The decision of the Gordon Parks Foundation to honor Mrs. Wilson challenges another misconception: that history is principally the domain of the famous and powerful. As the Life photo essay shows, history is also made through the daily, unheralded acts of ordinary people. What we see in Mr. Parks’s image is a determined and self-possessed woman, challenging stereotypes and fortifying herself against the poisonous tide of oppression that threatened to engulf her and her family.
Mrs. Wilson’s humanity was under assault, and she chose, in her own way, to fight back. Fifty-seven years later, that moment is potent proof that even the smallest gesture, seen through the right eyes, can change the world.
Mine is Hawkeye. I’m dead, unless I can convince him to recruit me to SHIELD.
LOL, Same here. And he has an arrow aimed RIGHT at me, from what looks like about 10 feet away.
ha. haha. I have Clint and Coulson. I’m doomed. DOOMED.
Coulson and Fury…
It’s been nice knowing you guys.
Mine is Commander Shepard. I’m going to plead for my life & promise never to be seen again, she might let me live
You know, the ones who want people of color to shut up & stop demanding representation. To stop pointing out incidents of white washing, to cease actively resisting our cultural erasure, to stop ‘making everything a race issue.’
Because clearly from a white point of view, nothing has to be a race issue. White people already have all the representation they could ever want, and the crumbs from the table should be enough to satisfy the ‘others’.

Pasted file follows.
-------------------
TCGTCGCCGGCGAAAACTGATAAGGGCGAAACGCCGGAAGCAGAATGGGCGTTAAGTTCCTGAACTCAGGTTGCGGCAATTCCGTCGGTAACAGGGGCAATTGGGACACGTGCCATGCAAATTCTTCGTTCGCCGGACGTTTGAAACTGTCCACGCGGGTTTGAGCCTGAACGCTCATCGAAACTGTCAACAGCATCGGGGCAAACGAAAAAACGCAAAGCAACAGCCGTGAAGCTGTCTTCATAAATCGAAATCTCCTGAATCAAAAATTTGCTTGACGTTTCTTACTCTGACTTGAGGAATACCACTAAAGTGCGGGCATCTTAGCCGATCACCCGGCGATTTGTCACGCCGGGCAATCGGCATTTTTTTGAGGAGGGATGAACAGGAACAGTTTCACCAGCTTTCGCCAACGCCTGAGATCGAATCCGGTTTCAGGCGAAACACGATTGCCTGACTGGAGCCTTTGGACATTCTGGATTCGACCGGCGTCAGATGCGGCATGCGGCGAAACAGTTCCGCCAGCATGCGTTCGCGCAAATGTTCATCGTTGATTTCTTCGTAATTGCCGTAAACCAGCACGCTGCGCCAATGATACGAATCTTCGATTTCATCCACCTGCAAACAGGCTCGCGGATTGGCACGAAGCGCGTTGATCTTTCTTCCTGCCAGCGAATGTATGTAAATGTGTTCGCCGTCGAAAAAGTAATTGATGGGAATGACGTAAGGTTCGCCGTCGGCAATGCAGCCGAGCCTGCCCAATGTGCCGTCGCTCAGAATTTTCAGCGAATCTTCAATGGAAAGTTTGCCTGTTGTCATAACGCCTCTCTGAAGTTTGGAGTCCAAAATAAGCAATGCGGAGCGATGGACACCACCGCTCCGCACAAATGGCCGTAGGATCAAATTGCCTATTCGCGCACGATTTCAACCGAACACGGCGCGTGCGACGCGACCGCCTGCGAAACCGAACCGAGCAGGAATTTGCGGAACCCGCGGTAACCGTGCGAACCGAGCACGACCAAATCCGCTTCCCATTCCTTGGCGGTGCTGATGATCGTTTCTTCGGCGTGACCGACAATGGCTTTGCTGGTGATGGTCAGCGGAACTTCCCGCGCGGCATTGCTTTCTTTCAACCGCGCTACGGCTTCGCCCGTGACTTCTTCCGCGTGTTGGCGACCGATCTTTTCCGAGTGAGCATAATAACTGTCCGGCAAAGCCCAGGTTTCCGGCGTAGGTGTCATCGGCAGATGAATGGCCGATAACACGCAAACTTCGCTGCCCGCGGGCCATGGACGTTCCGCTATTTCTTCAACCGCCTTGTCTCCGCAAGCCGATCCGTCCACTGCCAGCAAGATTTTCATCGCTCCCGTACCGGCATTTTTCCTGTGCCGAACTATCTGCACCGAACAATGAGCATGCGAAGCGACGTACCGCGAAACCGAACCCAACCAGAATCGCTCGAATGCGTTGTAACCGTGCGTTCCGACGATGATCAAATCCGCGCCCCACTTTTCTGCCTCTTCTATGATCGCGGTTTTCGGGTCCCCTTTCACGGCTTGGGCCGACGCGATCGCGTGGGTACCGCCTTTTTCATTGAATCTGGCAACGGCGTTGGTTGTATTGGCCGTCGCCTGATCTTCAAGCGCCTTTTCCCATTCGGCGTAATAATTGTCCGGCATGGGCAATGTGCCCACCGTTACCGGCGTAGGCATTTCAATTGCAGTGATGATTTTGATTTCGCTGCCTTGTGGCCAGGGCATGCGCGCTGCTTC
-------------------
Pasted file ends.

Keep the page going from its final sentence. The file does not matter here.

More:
Because the default human being is a white person, and every time there is a protagonist with a positive portrayal who is also a person of color, it is to be a victory shared by every person of color. You don’t have the right to want a princess or heroine from your own ethnic background-there are a few non white ones so just take refuge in that.
The angry white people are upset because we have made them feel as though they aren’t allowed to have an opinion. Just because they don’t agree that there is a racial aspect to every casting, they’re not racist. It’s not racist to want to silence the complaints of people of color. It’s just white people enjoying their privilege over us. It’s a luxury that we will never know.
It’s easy to say to a person of color who wants more positive representation should ‘stop whining on the internet about it’ and ‘go be a director or producer or something’. That is an acknowledgement of white privilege.
If a white person wants to see a positive portrayal of a white protagonist, they simply have to turn the page or look at nearly any show or movie. If a person of color wants the same, we must devote our lives & careers to that goal. We have to work ten times as hard as a white person in order to get the same thing they get simply by being white.
This is not news to us. We already know this. But many white people are tired of hearing about it and especially tired of being told that their opinions on the subject are meaningless, that they have no place talking about it. They don’t enjoy being silenced and being made to feel irrelevant.
We don’t like it either, and it happens to us extremely frequently. That is at the root of the problem. Why don’t we stop trying to silence each other and just LISTEN.
What is it about people of color wanting positive representation that upsets you so much? You say you are not racist, so how does it harm you if someone wants to put an end to whitewashing? How does my silence benefit you? I don’t think your silence benefits me.
Don’t bury your feelings of resentment and irritation. Share them if you have them. Let everyone around you know the true contents of your mind and the depth of your feelings on the subject. I want to know what you really think. Everyone should know where their friends stand.
And this isn’t even the tip of the iceberg.